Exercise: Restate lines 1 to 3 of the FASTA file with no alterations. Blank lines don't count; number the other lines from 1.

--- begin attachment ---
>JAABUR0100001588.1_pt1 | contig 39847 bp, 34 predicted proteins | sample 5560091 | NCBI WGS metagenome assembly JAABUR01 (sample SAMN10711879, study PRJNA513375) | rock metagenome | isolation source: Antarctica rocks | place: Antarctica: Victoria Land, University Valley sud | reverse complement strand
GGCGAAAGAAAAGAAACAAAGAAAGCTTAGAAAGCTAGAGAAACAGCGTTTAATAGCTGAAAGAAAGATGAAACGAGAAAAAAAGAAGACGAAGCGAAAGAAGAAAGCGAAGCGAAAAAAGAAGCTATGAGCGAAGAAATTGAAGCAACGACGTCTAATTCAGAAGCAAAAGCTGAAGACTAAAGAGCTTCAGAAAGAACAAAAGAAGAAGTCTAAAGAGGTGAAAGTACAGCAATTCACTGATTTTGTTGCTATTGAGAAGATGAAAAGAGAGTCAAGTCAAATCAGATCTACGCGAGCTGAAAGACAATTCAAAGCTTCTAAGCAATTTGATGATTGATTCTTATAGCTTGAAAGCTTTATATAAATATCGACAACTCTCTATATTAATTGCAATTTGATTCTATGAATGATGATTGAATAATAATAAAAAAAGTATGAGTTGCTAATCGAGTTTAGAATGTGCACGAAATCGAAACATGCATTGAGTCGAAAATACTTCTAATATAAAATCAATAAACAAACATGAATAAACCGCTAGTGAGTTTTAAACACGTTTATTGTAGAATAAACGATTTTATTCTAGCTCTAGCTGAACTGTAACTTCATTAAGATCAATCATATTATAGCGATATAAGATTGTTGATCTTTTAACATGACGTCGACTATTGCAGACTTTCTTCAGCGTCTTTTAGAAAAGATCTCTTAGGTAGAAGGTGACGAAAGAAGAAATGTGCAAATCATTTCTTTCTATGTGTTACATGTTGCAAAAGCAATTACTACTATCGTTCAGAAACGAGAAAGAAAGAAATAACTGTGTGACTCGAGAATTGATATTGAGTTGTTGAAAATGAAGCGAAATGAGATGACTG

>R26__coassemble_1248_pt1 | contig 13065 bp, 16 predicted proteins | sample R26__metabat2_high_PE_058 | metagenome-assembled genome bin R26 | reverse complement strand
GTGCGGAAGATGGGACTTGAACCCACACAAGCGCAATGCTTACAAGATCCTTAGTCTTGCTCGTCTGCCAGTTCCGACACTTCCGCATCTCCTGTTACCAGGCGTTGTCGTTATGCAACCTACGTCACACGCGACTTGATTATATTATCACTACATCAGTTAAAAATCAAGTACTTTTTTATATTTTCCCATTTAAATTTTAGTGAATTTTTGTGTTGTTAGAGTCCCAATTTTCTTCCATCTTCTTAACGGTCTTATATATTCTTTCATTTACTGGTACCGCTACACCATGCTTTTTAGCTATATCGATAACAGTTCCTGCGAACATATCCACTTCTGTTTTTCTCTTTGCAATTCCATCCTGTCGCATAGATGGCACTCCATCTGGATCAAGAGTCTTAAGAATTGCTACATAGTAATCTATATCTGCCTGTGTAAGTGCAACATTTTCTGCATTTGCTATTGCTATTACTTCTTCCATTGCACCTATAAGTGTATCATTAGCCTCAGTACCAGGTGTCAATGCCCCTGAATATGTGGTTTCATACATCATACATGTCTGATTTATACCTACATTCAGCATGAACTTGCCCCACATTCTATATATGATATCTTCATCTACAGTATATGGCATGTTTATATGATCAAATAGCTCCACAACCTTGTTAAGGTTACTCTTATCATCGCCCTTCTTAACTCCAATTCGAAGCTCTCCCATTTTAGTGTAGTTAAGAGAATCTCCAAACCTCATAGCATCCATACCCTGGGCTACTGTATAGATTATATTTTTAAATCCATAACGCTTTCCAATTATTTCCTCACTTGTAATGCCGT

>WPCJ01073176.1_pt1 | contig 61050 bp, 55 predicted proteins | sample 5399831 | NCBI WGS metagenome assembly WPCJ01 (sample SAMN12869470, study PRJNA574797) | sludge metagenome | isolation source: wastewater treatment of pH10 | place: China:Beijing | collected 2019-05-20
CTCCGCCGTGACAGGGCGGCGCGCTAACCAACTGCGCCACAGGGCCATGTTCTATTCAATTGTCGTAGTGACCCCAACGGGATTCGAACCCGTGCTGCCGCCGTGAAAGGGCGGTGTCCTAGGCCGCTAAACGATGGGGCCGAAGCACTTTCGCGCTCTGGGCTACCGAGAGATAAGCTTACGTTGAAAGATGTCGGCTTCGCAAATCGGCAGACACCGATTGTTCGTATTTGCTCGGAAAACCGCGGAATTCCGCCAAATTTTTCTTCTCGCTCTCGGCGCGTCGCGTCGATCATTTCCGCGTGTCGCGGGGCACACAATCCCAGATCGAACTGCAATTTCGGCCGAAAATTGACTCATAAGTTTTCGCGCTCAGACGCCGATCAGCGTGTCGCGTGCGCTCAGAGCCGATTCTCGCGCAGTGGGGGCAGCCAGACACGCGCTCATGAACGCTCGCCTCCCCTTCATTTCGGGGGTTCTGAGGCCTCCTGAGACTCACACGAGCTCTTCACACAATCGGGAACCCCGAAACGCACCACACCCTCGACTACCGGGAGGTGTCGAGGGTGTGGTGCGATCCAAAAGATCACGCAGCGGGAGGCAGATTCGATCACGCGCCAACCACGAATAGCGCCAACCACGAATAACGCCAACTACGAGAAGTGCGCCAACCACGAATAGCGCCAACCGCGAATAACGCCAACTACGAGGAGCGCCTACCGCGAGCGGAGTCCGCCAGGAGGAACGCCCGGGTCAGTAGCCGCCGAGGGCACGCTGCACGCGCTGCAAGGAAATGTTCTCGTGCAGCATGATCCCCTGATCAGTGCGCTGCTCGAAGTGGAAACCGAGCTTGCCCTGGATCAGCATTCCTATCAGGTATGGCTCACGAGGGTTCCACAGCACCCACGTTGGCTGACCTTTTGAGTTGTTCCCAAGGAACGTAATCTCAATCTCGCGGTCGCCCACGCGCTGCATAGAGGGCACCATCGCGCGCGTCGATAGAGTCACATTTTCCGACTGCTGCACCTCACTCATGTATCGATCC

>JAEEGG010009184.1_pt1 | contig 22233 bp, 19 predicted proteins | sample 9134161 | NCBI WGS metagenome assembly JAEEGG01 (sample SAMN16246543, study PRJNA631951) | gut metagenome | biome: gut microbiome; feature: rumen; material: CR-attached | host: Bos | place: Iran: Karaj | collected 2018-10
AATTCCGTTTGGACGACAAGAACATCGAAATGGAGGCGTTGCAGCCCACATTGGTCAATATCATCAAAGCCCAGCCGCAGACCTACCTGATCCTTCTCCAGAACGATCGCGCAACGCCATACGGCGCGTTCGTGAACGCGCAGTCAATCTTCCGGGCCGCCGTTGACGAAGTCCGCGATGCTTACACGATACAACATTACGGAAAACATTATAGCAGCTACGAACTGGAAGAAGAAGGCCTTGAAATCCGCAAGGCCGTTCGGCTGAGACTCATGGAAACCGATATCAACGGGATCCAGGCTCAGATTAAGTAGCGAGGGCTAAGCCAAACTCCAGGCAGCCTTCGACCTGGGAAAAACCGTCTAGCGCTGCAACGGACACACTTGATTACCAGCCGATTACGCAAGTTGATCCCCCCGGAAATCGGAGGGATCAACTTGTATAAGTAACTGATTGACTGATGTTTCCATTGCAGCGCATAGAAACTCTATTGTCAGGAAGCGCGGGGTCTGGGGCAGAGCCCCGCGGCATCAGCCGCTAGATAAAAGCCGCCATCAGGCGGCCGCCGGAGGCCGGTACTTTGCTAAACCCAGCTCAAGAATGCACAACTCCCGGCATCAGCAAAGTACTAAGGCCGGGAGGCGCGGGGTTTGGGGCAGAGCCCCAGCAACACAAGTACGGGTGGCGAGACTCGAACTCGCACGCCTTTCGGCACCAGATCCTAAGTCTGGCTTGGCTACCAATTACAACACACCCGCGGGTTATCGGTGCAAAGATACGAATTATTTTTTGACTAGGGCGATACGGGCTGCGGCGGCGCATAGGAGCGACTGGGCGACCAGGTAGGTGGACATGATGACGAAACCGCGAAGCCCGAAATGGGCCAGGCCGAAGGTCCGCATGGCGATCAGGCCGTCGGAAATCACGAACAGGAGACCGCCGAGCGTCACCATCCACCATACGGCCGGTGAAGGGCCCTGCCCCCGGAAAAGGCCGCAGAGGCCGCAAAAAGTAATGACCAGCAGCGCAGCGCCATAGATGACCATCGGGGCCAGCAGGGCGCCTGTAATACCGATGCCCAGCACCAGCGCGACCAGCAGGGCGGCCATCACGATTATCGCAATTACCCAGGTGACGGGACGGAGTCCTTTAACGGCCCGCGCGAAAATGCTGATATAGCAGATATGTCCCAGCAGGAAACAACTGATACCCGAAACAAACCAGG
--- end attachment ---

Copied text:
>JAABUR0100001588.1_pt1 | contig 39847 bp, 34 predicted proteins | sample 5560091 | NCBI WGS metagenome assembly JAABUR01 (sample SAMN10711879, study PRJNA513375) | rock metagenome | isolation source: Antarctica rocks | place: Antarctica: Victoria Land, University Valley sud | reverse complement strand
GGCGAAAGAAAAGAAACAAAGAAAGCTTAGAAAGCTAGAGAAACAGCGTTTAATAGCTGAAAGAAAGATGAAACGAGAAAAAAAGAAGACGAAGCGAAAGAAGAAAGCGAAGCGAAAAAAGAAGCTATGAGCGAAGAAATTGAAGCAACGACGTCTAATTCAGAAGCAAAAGCTGAAGACTAAAGAGCTTCAGAAAGAACAAAAGAAGAAGTCTAAAGAGGTGAAAGTACAGCAATTCACTGATTTTGTTGCTATTGAGAAGATGAAAAGAGAGTCAAGTCAAATCAGATCTACGCGAGCTGAAAGACAATTCAAAGCTTCTAAGCAATTTGATGATTGATTCTTATAGCTTGAAAGCTTTATATAAATATCGACAACTCTCTATATTAATTGCAATTTGATTCTATGAATGATGATTGAATAATAATAAAAAAAGTATGAGTTGCTAATCGAGTTTAGAATGTGCACGAAATCGAAACATGCATTGAGTCGAAAATACTTCTAATATAAAATCAATAAACAAACATGAATAAACCGCTAGTGAGTTTTAAACACGTTTATTGTAGAATAAACGATTTTATTCTAGCTCTAGCTGAACTGTAACTTCATTAAGATCAATCATATTATAGCGATATAAGATTGTTGATCTTTTAACATGACGTCGACTATTGCAGACTTTCTTCAGCGTCTTTTAGAAAAGATCTCTTAGGTAGAAGGTGACGAAAGAAGAAATGTGCAAATCATTTCTTTCTATGTGTTACATGTTGCAAAAGCAATTACTACTATCGTTCAGAAACGAGAAAGAAAGAAATAACTGTGTGACTCGAGAATTGATATTGAGTTGTTGAAAATGAAGCGAAATGAGATGACTG

>R26__coassemble_1248_pt1 | contig 13065 bp, 16 predicted proteins | sample R26__metabat2_high_PE_058 | metagenome-assembled genome bin R26 | reverse complement strand